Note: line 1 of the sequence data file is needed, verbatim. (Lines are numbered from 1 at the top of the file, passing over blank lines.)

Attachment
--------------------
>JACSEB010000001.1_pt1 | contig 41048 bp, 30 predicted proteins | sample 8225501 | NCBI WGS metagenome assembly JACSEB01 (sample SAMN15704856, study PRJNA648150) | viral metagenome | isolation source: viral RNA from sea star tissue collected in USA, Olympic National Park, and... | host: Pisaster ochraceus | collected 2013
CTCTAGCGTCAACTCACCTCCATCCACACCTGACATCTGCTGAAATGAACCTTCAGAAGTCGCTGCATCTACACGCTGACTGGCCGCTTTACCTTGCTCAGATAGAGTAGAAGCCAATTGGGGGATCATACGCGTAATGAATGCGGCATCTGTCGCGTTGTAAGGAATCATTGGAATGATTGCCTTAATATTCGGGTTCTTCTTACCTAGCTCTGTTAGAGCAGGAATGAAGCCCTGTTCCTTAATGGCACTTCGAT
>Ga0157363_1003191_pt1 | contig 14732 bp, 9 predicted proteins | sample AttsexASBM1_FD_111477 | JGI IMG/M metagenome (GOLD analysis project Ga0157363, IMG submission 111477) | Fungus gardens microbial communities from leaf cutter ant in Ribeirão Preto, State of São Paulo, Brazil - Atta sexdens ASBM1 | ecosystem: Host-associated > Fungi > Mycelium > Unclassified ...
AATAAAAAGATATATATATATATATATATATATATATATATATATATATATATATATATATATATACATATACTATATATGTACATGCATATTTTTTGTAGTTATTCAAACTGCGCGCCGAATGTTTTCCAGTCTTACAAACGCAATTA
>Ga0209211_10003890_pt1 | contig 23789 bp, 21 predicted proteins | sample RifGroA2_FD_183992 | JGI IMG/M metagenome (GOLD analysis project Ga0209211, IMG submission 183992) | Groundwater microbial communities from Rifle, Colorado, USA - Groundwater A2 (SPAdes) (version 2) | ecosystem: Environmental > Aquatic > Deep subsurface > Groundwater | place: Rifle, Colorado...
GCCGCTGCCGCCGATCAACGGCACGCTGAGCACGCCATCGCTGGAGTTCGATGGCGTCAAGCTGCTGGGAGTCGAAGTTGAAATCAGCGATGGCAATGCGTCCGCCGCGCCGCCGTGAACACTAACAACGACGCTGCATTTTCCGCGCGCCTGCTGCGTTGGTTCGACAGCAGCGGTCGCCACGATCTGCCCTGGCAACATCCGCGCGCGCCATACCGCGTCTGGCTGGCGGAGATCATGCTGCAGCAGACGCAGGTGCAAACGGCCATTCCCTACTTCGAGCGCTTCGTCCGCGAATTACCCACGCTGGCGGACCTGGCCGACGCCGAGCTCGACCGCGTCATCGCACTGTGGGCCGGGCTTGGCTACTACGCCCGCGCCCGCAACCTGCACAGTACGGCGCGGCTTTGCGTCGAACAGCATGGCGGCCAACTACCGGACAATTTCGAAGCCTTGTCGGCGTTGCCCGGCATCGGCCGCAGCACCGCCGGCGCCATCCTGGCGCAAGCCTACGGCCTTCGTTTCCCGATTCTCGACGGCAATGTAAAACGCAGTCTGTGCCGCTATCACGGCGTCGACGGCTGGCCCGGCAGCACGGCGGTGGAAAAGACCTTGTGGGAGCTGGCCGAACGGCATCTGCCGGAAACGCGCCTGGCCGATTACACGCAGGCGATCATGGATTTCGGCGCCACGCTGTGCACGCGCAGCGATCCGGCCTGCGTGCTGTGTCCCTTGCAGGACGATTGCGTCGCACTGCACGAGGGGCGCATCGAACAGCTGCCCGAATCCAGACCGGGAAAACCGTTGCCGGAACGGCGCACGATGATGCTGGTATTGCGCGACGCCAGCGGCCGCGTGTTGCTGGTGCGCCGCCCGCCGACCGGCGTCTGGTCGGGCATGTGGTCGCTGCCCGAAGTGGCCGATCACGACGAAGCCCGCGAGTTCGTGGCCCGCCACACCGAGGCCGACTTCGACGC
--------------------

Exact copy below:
>JACSEB010000001.1_pt1 | contig 41048 bp, 30 predicted proteins | sample 8225501 | NCBI WGS metagenome assembly JACSEB01 (sample SAMN15704856, study PRJNA648150) | viral metagenome | isolation source: viral RNA from sea star tissue collected in USA, Olympic National Park, and... | host: Pisaster ochraceus | collected 2013